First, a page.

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The Grand Tour at a Crossroads?

Sarah Betzer
University of Virginia

Douglas Fordham
University of Virginia

In the past decade, the Grand Tour has emerged as a productive site for innovative methodological and theoretical work in art history, as well as a crossroads where art history has intersected literary studies, archaeology, history, and aesthetics. In this sense, the 'intersections' of eighteenth- and nineteenth-century travellers, antiquarians, and collectors has found a mirror in the interdisciplinary approaches which have defined the work of twentieth- and twenty-first century scholars.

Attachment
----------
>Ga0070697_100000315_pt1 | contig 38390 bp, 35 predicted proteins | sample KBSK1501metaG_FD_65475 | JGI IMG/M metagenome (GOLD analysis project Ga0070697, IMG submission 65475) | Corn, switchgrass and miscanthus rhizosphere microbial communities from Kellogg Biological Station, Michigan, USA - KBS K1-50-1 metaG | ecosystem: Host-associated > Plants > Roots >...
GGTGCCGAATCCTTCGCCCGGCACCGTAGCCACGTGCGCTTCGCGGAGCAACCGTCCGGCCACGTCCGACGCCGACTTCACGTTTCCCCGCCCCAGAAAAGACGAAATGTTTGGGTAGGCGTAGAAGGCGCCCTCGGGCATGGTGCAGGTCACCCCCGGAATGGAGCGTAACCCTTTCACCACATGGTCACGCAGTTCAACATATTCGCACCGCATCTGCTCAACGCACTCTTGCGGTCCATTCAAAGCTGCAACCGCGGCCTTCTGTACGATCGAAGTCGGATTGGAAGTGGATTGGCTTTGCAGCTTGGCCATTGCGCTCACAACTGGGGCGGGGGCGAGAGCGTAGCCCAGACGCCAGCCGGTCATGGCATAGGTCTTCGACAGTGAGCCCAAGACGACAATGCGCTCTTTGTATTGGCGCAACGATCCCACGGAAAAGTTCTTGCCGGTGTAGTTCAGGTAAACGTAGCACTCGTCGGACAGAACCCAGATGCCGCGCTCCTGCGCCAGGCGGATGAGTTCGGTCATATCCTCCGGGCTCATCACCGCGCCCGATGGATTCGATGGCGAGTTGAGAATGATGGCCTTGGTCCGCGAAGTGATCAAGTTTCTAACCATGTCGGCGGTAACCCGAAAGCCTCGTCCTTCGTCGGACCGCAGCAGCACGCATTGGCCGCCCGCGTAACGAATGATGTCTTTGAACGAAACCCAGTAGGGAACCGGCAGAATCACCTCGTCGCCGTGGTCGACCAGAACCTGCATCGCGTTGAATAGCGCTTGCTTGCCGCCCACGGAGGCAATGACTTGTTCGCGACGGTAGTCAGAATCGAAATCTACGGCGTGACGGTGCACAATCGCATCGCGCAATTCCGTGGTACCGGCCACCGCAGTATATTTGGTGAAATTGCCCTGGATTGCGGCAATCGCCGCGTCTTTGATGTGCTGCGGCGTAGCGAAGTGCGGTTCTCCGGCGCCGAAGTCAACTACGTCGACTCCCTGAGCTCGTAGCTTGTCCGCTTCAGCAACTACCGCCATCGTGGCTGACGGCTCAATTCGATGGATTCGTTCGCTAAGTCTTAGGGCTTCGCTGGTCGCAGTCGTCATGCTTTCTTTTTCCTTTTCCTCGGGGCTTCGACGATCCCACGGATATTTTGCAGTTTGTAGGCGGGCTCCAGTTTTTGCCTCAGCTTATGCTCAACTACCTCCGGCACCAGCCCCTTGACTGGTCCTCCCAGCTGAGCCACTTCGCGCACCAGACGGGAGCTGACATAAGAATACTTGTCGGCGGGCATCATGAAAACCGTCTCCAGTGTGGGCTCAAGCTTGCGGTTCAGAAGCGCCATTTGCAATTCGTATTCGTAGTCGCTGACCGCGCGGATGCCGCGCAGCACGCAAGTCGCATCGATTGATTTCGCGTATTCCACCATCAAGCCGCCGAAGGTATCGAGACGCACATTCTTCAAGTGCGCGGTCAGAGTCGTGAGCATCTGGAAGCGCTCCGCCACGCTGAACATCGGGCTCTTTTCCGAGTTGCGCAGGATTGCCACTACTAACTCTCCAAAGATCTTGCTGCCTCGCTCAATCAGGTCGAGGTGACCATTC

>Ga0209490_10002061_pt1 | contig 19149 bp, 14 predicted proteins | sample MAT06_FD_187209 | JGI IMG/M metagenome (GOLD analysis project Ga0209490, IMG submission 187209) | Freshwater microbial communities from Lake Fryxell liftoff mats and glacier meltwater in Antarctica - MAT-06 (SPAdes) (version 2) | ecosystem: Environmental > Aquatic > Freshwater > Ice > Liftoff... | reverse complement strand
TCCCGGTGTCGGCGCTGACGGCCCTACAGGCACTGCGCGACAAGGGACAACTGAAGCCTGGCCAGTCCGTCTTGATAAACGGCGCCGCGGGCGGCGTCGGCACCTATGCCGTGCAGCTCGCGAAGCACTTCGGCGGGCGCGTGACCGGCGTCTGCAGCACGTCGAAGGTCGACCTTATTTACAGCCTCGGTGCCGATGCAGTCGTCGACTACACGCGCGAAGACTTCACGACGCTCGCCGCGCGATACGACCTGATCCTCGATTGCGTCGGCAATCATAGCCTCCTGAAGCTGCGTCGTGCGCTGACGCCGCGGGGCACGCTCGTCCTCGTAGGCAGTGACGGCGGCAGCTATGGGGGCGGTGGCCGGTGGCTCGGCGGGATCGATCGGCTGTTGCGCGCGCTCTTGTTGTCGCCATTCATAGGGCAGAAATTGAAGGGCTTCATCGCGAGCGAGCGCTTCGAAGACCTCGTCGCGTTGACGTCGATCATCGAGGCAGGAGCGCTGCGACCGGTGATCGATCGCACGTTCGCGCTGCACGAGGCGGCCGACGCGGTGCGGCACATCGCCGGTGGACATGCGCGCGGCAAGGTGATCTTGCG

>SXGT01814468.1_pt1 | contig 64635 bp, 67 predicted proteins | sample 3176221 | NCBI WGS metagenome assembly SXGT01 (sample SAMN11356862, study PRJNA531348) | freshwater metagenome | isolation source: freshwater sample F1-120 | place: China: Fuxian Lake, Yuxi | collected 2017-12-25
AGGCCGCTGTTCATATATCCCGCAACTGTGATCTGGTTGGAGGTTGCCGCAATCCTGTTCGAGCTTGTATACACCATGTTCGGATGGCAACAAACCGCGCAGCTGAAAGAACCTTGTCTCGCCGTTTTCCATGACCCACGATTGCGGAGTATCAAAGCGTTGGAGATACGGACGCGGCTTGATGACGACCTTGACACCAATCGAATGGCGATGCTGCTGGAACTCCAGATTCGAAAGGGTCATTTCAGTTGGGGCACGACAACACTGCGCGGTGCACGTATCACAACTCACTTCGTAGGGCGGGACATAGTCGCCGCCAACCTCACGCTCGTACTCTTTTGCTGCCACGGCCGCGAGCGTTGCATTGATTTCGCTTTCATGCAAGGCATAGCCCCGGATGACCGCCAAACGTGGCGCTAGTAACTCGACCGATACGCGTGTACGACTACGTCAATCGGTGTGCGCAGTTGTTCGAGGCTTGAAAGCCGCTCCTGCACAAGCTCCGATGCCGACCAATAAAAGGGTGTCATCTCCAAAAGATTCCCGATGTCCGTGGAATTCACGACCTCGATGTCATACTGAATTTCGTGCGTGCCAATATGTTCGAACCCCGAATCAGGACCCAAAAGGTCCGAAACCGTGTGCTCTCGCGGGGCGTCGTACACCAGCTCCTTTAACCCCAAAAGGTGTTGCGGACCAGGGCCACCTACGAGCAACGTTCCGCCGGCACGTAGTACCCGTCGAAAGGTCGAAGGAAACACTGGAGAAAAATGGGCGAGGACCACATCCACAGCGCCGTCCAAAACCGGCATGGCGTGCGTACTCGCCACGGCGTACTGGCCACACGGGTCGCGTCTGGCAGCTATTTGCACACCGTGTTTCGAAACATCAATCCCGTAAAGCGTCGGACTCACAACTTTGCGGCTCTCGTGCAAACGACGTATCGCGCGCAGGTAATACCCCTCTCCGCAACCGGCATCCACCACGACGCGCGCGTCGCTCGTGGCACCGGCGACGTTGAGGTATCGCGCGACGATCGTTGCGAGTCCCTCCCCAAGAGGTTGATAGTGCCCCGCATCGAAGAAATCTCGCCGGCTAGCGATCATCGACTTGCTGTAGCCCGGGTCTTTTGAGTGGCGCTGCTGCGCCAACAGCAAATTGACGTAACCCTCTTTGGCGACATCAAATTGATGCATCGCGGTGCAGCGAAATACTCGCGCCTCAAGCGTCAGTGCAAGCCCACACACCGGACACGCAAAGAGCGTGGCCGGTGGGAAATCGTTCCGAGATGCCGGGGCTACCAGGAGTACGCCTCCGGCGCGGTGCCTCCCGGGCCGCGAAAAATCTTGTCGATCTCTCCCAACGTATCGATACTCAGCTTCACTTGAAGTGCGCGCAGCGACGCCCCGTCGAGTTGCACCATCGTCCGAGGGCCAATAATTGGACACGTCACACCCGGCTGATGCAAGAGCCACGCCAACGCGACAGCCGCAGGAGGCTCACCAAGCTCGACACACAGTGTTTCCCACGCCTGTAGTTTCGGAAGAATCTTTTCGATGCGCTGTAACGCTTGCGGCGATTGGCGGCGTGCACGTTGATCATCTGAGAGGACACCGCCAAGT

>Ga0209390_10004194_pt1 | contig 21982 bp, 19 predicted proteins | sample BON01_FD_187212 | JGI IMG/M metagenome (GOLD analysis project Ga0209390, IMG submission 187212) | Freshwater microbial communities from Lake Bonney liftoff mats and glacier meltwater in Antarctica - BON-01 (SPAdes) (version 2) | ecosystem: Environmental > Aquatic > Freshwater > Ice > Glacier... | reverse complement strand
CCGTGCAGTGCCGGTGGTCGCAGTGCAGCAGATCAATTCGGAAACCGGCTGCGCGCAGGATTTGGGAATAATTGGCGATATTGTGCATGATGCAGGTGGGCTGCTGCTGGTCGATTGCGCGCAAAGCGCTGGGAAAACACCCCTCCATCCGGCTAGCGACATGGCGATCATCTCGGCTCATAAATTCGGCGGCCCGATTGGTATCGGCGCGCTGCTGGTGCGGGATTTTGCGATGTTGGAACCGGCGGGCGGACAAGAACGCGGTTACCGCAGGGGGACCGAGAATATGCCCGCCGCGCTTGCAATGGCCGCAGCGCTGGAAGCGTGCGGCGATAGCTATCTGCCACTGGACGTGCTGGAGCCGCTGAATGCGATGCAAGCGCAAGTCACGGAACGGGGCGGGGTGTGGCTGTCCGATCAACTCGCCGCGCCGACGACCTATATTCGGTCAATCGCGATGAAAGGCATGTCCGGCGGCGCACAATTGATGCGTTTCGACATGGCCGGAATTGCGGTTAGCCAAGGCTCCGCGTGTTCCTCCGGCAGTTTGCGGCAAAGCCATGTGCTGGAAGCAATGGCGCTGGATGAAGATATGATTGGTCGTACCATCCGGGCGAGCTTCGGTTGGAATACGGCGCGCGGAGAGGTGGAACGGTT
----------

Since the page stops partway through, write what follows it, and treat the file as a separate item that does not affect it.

This session aims to take the measure of the Grand Tour in the context of newly developing models for theorising transnational and imperial contact, and in light of an expanding critical literature which considers how national and gender identities might be seen to take form in relation to the spaces, experiences, and objects encountered through travel. While we invite papers that examine the Grand Tour in its broadest definition, we particularly welcome contributions which engage the eighteenth-century phenomenon and its nineteenth-century afterlives, and which draw upon innovative methodological and theoretical models.